Market Convergence FAQ, Pt. III: If You're Still Skeptical About Renewables

July 2, 2019

As the price for renewable energy falls, it becomes competitive with traditional sources of electricity, driving the convergence of the renewable power and traditional, fossil fuel-based power markets. This equilibrium is making renewable energy increasingly available while also complicating traditional energy procurement and management.

In the final part of this three-part Q&A, market experts at Schneider Electric respond to some of the most common questions we receive about energy convergence, focusing on addressing those still not sold on the idea of corporate renewable energy. To begin with common questions about what renewable electricity options are available to corporate buyers, read part I, and for key considerations for companies exploring renewables, read part II


Part III: I'm still not sold on this idea - why should I get serious about renewable power

You’re not alone. Although renewable penetration on the grid is increasing, and more companies are purchasing renewable energy than ever before, integrated energy sourcing has still only been adopted by a minority of corporations. There are compelling reasons to consider renewables, though—even for the most dubious of skeptics.


Aren’t renewables just propped up by subsidies? Won’t the cost go back up when subsidies are no longer available?

It is true that renewable energy growth has been bolstered by subsidization. However, at scale, renewable prices have reached parity with traditional energy sources in many markets, and the price for renewables is projected to continue to fall. As has been widely reported, unsubsidized hydropower, wind power and solar power are now three of the cheapest energy sources worldwide, surpassing the price for coal and challenging even the low price of natural gas for market dominance.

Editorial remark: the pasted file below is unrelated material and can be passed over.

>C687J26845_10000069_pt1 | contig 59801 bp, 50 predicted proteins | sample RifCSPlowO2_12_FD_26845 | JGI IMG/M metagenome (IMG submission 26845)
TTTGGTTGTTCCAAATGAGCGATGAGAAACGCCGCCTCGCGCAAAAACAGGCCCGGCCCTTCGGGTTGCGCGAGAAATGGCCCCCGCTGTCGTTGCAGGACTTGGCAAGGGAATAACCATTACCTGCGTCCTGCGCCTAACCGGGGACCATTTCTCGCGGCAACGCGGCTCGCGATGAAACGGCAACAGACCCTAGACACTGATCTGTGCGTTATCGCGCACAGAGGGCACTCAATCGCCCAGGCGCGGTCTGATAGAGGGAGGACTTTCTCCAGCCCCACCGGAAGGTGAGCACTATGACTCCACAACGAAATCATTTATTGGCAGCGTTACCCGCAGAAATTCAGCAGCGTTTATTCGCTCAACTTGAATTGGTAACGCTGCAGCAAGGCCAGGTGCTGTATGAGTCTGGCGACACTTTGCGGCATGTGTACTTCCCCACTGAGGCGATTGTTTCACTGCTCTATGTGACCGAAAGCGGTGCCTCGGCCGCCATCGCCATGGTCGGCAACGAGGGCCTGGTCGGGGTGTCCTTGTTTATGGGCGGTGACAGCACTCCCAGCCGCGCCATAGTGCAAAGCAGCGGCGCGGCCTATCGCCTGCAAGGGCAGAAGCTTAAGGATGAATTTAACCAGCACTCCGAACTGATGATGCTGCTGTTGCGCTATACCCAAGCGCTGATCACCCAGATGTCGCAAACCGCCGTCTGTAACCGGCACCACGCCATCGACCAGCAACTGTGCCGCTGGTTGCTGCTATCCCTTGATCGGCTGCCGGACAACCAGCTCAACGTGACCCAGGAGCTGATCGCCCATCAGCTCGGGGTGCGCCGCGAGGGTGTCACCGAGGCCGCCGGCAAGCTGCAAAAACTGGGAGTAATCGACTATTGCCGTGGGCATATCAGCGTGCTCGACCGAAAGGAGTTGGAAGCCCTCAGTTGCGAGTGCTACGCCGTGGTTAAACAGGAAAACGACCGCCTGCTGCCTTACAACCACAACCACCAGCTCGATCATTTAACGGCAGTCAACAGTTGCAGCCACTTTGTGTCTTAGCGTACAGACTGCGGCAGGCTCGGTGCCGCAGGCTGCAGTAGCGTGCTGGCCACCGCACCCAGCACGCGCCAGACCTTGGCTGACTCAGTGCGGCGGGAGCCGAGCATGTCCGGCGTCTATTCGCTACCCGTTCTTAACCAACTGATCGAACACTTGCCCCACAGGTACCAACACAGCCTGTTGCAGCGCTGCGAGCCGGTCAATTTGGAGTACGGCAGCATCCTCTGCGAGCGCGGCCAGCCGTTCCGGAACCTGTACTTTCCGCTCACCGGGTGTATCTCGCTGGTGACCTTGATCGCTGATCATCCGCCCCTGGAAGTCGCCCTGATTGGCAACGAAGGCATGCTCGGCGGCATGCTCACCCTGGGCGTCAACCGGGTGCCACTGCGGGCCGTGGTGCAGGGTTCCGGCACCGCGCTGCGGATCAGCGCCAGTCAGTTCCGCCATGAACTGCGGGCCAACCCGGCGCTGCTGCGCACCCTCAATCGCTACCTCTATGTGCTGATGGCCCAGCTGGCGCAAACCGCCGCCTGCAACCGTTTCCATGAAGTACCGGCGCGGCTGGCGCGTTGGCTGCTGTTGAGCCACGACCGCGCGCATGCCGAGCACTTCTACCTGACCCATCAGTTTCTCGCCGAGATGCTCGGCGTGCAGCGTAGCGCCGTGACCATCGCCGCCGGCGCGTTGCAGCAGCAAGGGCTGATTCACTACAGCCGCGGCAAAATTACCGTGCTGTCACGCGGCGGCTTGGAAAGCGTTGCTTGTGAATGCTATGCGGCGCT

This price parity explains the proliferation of renewable power growth in the past decade, which has now reached one-third of generation globally.

It is notable that renewable energy is not the only power source that has benefitted from subsidization. A 2019 report from the International Monetary Fund (IMF) found that 6.3 percent of global GDP in 2015 was to subsidize fossil fuel consumption. China and the U.S.—not coincidentally two of the largest carbon emitting countries—each spend billions annually to subsidize traditional power.

Why shouldn’t we just wait until our government mandates renewable power for everyone? Why should we act now?

Like other commodities, energy benefits from market competition. Competition fuels research and development that improves the efficiency of clean technologies. It benefits corporate buyers by creating competitive tension among project developers. And it encourages buyers to act to preserve and promote their reputation.

While regulation can drive greater renewable penetration—as demonstrated by European countries in particular—it can be slow and inflexible. Free market forces move faster and provide greater opportunity.

Regulation is also hard to predict. Right now, we know that renewable prices are falling, and so energy procurement is, by necessity, becoming more integrated. There are great opportunities to act on renewable power across the world. Future regulation, while increasing renewable energy generation in total, could potentially impact market dynamics in ways that are not necessarily beneficial to companies.

There is also the opportunity, now, for companies to lead on their adoption of renewable power and an integrated sourcing strategy. Leaders in this space have seen many benefits, ranging from the ability to save money to improved shareholder performance and reputation. By staying out of the integrated sourcing game, companies risk falling behind their competition or being called out by others in their space or by their investors or consumers.